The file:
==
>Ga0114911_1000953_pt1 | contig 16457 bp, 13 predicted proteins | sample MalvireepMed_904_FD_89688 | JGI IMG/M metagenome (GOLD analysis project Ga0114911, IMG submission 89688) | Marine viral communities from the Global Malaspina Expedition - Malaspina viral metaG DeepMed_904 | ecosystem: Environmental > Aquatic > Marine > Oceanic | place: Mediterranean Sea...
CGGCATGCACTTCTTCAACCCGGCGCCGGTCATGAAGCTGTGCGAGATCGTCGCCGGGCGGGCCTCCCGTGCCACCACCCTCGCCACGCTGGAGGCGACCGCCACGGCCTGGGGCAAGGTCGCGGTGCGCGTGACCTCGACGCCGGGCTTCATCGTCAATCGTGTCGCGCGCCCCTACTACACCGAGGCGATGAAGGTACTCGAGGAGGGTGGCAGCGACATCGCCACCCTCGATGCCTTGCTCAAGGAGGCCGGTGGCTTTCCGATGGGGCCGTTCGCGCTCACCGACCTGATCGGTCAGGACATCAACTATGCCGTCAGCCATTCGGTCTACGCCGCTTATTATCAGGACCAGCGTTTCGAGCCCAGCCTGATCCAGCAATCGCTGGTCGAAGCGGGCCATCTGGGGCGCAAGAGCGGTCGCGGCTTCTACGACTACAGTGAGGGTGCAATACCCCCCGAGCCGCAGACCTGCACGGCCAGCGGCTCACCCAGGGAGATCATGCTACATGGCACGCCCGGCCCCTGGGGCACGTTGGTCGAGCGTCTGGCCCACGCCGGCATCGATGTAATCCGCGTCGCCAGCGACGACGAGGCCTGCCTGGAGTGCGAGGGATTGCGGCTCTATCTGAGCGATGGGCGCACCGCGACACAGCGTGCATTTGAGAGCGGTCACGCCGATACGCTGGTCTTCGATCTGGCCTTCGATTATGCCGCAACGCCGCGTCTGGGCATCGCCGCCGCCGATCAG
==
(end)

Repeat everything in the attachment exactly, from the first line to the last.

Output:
>Ga0114911_1000953_pt1 | contig 16457 bp, 13 predicted proteins | sample MalvireepMed_904_FD_89688 | JGI IMG/M metagenome (GOLD analysis project Ga0114911, IMG submission 89688) | Marine viral communities from the Global Malaspina Expedition - Malaspina viral metaG DeepMed_904 | ecosystem: Environmental > Aquatic > Marine > Oceanic | place: Mediterranean Sea...
CGGCATGCACTTCTTCAACCCGGCGCCGGTCATGAAGCTGTGCGAGATCGTCGCCGGGCGGGCCTCCCGTGCCACCACCCTCGCCACGCTGGAGGCGACCGCCACGGCCTGGGGCAAGGTCGCGGTGCGCGTGACCTCGACGCCGGGCTTCATCGTCAATCGTGTCGCGCGCCCCTACTACACCGAGGCGATGAAGGTACTCGAGGAGGGTGGCAGCGACATCGCCACCCTCGATGCCTTGCTCAAGGAGGCCGGTGGCTTTCCGATGGGGCCGTTCGCGCTCACCGACCTGATCGGTCAGGACATCAACTATGCCGTCAGCCATTCGGTCTACGCCGCTTATTATCAGGACCAGCGTTTCGAGCCCAGCCTGATCCAGCAATCGCTGGTCGAAGCGGGCCATCTGGGGCGCAAGAGCGGTCGCGGCTTCTACGACTACAGTGAGGGTGCAATACCCCCCGAGCCGCAGACCTGCACGGCCAGCGGCTCACCCAGGGAGATCATGCTACATGGCACGCCCGGCCCCTGGGGCACGTTGGTCGAGCGTCTGGCCCACGCCGGCATCGATGTAATCCGCGTCGCCAGCGACGACGAGGCCTGCCTGGAGTGCGAGGGATTGCGGCTCTATCTGAGCGATGGGCGCACCGCGACACAGCGTGCATTTGAGAGCGGTCACGCCGATACGCTGGTCTTCGATCTGGCCTTCGATTATGCCGCAACGCCGCGTCTGGGCATCGCCGCCGCCGATCAG